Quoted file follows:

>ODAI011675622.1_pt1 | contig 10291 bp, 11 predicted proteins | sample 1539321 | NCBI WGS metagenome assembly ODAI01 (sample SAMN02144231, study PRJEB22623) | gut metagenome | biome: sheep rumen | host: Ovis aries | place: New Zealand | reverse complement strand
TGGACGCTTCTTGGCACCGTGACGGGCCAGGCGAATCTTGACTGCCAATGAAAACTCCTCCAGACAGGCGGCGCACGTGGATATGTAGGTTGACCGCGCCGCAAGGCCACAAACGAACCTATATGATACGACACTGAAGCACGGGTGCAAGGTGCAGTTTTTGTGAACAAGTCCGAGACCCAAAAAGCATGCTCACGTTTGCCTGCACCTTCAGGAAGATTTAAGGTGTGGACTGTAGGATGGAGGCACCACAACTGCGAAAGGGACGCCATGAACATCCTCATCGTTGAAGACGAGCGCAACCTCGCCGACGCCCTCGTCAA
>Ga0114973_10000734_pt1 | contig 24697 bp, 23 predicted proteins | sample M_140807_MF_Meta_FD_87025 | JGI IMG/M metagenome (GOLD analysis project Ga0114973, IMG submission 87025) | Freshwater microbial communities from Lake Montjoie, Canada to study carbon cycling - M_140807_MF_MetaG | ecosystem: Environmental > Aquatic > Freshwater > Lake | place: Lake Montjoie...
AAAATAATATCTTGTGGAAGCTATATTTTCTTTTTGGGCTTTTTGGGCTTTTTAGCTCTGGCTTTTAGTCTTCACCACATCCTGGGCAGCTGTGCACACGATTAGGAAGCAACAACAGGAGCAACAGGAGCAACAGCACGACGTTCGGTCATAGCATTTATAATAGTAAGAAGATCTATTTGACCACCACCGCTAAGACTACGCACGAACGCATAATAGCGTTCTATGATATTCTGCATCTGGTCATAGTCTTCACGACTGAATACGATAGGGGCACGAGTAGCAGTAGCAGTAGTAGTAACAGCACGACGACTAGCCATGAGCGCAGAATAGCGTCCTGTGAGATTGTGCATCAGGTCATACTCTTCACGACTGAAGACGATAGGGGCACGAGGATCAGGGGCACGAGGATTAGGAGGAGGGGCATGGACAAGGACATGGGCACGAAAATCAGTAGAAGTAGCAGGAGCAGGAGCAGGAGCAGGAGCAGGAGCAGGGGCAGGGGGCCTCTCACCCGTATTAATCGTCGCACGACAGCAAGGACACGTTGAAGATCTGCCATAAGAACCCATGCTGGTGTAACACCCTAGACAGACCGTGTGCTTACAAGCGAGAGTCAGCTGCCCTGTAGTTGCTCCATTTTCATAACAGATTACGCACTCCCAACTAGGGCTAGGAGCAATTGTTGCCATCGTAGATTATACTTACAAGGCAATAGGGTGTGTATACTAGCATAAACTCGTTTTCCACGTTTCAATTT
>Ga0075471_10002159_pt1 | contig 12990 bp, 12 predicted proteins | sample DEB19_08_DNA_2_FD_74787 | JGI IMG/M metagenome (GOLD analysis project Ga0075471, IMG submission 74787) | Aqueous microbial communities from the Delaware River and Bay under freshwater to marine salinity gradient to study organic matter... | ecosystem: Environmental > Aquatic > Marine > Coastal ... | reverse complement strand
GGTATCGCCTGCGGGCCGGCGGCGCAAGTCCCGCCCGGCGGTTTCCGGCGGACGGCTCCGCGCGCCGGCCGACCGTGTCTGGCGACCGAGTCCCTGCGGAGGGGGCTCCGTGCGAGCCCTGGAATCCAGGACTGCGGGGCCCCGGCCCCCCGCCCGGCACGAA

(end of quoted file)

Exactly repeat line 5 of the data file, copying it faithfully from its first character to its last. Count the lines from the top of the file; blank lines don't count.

>Ga0075471_10002159_pt1 | contig 12990 bp, 12 predicted proteins | sample DEB19_08_DNA_2_FD_74787 | JGI IMG/M metagenome (GOLD analysis project Ga0075471, IMG submission 74787) | Aqueous microbial communities from the Delaware River and Bay under freshwater to marine salinity gradient to study organic matter... | ecosystem: Environmental > Aquatic > Marine > Coastal ... | reverse complement strand